President’s message
April 2019


According to today’s New York Times, there have been 465 cases of measles reported in the United States since the start of 2019, “with 78 new cases in the last week alone.”1  Responding to the surge of this highly infectious disease, Mayor Bill d Blasio said that the city “would issue violations and possibly fines” for those who refused to receive the measles vaccine.  The report, along with others from the Center for Disease Control, once again focuses the public’s attention on the issues of mandatory vaccinations, individual freedom, and how to protect the health of the public.

Protecting the public’s health with regard to measles is not a new issue. There have been numerous measles outbreaks in our nation’s history. In the past, people with the disease were quarantined in their home (note the sign above) or hospitalized in isolation for two weeks or more. Earlier today I was reading about the measles ward in the Contagious Disease Hospital on Ellis Island and how nurses and physicians, working together and implementing isolation techniques, “aseptic” procedures, darkened rooms, and cross ventilation of the wards, reduced the mortality of the disease by 30%.2 Their work was important: in the three year period ending July 1914, they treated over 2000 patients with measles on Ellis Island.3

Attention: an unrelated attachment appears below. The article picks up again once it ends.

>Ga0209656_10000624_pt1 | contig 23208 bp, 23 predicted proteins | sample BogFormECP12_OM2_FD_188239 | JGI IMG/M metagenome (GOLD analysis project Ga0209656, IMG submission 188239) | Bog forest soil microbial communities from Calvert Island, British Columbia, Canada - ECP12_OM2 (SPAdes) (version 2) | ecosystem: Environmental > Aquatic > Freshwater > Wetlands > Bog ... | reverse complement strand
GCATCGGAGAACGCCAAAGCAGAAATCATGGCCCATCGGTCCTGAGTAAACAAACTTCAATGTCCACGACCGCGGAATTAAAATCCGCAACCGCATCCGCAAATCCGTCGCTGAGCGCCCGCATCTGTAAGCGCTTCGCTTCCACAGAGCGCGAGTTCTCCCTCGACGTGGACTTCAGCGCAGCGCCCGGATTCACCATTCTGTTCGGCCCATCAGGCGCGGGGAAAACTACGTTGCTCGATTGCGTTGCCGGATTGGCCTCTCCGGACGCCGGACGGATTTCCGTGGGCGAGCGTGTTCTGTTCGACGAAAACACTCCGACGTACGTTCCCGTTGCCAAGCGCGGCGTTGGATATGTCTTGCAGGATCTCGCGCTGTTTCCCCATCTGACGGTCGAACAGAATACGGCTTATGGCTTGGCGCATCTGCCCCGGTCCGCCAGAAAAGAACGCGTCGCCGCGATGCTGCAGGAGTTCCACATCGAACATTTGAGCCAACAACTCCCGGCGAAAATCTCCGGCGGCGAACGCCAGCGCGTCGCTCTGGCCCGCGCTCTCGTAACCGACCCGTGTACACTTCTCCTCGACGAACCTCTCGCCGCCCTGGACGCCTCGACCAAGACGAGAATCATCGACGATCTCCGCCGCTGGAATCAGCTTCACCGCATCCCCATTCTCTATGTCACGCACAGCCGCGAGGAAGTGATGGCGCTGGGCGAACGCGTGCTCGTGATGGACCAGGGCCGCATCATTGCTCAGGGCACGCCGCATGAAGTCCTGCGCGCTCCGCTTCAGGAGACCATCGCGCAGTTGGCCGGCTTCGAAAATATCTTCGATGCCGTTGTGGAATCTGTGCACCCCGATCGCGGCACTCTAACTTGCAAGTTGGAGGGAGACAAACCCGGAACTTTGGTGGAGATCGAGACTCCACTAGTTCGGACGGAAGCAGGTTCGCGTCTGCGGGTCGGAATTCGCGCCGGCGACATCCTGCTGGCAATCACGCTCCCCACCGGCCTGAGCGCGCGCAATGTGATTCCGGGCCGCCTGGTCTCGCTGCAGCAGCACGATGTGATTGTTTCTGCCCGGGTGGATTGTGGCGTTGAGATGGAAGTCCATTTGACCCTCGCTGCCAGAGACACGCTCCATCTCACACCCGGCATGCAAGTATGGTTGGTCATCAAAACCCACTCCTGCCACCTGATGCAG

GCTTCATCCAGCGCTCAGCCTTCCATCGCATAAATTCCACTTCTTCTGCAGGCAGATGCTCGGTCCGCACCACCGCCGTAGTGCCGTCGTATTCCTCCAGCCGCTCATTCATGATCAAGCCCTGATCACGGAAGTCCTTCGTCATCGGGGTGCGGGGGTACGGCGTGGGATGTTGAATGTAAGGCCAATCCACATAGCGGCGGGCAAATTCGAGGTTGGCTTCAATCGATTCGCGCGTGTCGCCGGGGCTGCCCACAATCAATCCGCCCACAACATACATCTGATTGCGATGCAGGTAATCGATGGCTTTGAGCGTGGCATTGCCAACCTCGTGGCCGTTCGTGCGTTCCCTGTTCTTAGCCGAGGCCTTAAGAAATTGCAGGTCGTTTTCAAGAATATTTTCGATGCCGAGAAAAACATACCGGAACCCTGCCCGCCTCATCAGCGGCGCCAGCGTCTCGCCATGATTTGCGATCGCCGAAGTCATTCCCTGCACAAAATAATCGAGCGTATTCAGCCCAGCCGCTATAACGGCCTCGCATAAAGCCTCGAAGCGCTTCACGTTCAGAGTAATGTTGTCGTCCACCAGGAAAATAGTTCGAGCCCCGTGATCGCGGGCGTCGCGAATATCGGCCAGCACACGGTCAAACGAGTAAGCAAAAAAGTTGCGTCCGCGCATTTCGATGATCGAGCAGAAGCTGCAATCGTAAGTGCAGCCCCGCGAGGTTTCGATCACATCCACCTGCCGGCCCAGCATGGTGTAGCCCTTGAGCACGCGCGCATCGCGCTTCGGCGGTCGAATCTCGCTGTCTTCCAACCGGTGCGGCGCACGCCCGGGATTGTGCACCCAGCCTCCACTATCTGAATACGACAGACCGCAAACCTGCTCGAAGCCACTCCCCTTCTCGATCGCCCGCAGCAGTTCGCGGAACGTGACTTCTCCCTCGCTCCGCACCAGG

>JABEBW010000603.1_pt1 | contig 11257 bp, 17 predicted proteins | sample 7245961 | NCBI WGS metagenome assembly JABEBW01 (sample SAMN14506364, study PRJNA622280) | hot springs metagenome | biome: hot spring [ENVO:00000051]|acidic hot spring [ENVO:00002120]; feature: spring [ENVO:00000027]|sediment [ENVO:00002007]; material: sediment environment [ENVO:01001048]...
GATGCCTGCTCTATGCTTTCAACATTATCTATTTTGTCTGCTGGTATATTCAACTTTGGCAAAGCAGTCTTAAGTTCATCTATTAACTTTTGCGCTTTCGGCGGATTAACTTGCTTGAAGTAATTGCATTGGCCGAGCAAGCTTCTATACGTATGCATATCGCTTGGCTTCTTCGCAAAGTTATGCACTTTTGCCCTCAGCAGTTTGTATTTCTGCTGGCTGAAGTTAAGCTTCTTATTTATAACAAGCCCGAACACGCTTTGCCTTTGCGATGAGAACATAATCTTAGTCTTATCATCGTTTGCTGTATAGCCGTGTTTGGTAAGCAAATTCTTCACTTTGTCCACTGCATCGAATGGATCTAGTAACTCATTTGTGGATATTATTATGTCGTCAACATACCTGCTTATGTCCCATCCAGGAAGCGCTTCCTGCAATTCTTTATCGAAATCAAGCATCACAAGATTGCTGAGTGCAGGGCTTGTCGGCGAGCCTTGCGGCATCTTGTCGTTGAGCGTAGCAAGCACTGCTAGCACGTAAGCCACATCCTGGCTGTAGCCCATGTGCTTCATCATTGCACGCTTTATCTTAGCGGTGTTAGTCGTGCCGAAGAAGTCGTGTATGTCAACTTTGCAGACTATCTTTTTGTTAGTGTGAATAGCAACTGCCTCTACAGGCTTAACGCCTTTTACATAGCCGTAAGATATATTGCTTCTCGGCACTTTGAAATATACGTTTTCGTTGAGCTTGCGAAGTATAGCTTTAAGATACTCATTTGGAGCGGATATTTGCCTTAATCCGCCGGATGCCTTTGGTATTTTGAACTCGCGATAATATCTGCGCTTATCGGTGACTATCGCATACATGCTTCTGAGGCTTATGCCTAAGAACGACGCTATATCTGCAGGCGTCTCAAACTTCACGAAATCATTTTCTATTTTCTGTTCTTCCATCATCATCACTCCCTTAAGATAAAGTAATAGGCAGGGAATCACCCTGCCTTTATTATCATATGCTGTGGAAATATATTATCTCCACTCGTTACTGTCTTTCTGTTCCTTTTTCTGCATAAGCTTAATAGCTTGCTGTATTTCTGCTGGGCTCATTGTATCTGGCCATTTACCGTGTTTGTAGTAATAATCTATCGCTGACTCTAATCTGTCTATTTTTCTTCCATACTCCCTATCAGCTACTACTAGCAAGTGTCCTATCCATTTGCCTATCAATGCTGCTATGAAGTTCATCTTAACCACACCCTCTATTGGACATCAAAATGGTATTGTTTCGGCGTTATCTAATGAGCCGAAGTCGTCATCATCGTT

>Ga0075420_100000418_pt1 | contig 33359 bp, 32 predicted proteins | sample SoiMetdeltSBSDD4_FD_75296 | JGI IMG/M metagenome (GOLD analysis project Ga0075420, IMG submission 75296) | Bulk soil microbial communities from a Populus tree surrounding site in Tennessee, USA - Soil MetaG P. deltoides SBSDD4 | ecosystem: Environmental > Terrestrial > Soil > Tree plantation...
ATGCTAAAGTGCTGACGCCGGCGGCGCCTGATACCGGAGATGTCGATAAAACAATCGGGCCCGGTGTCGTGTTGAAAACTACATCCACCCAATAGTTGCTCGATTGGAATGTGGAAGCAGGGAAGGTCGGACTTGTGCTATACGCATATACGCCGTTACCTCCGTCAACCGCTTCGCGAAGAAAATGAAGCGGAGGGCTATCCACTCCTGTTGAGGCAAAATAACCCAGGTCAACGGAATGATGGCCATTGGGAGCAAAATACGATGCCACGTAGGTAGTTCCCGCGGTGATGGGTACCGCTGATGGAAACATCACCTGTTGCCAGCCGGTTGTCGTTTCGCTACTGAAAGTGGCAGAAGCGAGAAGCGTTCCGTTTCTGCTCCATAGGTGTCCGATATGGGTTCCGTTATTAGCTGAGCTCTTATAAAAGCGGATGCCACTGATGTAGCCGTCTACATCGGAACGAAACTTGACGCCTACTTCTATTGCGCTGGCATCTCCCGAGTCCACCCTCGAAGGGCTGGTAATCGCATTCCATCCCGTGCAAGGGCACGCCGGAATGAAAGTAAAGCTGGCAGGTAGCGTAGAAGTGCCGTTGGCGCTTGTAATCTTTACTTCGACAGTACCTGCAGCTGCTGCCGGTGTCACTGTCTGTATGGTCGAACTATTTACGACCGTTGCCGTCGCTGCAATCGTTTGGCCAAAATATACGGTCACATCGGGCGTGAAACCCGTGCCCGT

Today, even though there is a vaccine to prevent measles, many people, unaware of how deadly measles can be, or misinformed about the side effects of the vaccine, refuse to have their children vaccinated, considering the disease to be a minor childhood illness.4   A few years ago, after a similar outbreak of measles in California, Drs. Lusk and Lewenson and I decided to write about the issue from an historical perspective, and published that manuscript in Nursing Outlook. Then and now, however, I wonder if we are reaching the right audience, the general public as well as a wide audience of practicing nurses.  Can knowing history make a difference?  Should we, as an organization, write a position statement about the need for vaccination? How can we make our history relevant to today?  I welcome your thoughts and reactions – and perhaps, volunteers to draft a position statement for our webpage.   

Arlene W. Keeling, PhD, RN, FAAN

1 Tyler Pager, “Measles Outbreak: New York Declares Health Emergency, Requires Vaccinations in Parts of Brooklyn,” New York Times, April 9, 2019

2 Lorrie Conway, Forgotten Ellis Island: The Extraordinary Story of America’s Immigrant Hospital (Smithsonian Books, 2007: 80

3 Chief Medical Officer, Ellis Island, “Table of Admissions for the Three-Year Period Ending July 1914,” (1915) RG 90, Records of the Public Health Service, NARA Bethesda. Box 157

4 Brigid Lusk, Arlene Keeling, and Sandra Lewenson, “Using Nursing History to Inform Decision-making: Infectious Diseases at the Turn of the 20th Century,” Nursing Outlook 64, 2 (2016): 170-178